Chung reflects on how “Minari” depicts cross-cultural stumbles, an honest take on ethnic and racial discrimination. “The thing I most wanted was to let people into this family’s world with sincerity and honesty — without judgment of anyone in it. There’s so much more drawing us together as human beings than the superficial categories we have created.”

Finding Home and Healing

The film gets its name from a peppery Korean herb. When grandmother Soonja plants minari near a forest river, at first there is no visible evidence that it takes to the American soil. By the end, it plays a striking role in the fictional family’s story.

Having often enjoyed the herb, Youn now sees it in a new light. “It has a special fragrance,” she said. “When you get older, you eat minari with soup or as a side itself. The young may try it but most don’t eat it because they don’t appreciate it. I didn’t realize it has such meaning, which is knowledge I learned from Isaac.”

Chung sees it as a metaphor: “Minari comes in the pockets of immigrants, dies in the first year, thrives in the second, and purifies the water and the soil around it.”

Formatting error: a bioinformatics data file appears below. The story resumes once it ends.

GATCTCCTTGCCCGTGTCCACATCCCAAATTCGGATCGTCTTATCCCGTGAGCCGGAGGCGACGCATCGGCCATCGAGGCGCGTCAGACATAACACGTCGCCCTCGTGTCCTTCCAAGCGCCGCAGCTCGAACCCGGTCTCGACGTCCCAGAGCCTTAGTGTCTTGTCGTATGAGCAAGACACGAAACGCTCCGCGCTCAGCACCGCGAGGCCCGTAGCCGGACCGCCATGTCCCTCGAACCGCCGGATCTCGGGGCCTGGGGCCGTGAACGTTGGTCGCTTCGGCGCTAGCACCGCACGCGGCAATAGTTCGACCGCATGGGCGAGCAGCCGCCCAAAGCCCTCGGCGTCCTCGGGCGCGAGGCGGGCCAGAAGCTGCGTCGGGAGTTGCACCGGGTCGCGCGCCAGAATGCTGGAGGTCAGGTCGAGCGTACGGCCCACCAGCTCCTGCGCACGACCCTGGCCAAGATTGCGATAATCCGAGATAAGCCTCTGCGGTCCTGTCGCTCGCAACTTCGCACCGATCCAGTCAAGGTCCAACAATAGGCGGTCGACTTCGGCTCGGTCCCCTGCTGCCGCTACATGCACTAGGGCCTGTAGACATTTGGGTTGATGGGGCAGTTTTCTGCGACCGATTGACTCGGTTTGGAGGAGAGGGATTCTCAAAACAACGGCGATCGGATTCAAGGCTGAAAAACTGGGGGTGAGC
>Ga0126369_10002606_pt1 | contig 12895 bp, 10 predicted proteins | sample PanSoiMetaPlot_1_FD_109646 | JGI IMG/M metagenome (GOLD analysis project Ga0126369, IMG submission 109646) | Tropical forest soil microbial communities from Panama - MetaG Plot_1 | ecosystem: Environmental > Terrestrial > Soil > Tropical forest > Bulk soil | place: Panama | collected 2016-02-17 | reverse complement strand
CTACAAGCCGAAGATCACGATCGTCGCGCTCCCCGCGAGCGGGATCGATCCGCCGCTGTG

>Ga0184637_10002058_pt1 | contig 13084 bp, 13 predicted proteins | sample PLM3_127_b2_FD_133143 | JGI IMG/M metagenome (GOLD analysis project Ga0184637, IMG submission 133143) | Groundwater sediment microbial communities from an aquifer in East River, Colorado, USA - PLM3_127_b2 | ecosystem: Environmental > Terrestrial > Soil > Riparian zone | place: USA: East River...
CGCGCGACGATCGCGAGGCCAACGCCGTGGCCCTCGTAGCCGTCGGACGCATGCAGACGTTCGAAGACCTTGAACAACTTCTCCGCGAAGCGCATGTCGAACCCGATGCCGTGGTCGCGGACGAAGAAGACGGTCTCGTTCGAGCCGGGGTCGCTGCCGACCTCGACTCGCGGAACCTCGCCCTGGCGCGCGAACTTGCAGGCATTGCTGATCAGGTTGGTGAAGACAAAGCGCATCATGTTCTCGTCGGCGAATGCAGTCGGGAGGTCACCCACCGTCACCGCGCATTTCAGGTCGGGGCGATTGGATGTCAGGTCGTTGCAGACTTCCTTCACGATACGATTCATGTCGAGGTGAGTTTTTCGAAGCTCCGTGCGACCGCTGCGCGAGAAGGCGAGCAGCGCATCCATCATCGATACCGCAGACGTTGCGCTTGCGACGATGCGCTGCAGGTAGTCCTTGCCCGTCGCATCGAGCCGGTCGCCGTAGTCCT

Following several disasters on the family farm, natural and otherwise, the finale of “Minari” shows people from different backgrounds building lives together. “I hope this film can offer some healing moments, especially to people who have been hurt by discrimination,” said Youn. “The ending scenes are about [finding] conciliation between Western and Eastern worlds.”

In addition to Youn’s standout role, actor Steven Yeun — who starred for seven seasons on the hit TV series “The Walking Dead” — has received praise for his portrayal of caring, conflicted father Jacob. Devoid of violence or sexual content, this intimate family drama contrasts starkly with most current awards contenders in Hollywood.

Youn brushes off any suggestion of appearing at the Oscars. “Oh, goodness, no! I’ll be surprised if so.”

Rated PG-13 for some thematic elements and brief language, “Minari” is now available to stream via various on-demand platforms.

Josh Shepherd covers culture, faith, and public policy for several media outlets including The Stream. His articles have appeared in Christianity Today, Religion & Politics, Faithfully Magazine, Religion News Service, and Providence Magazine. A graduate of the University of Colorado, he previously worked on staff at The Heritage Foundation and Focus on the Family. Josh and his wife live in the Washington, D.C. area with their two children.
Photo A24 Films / "Minari"
Photo A24 Films / "Minari"
Photo A24 Films / "Minari"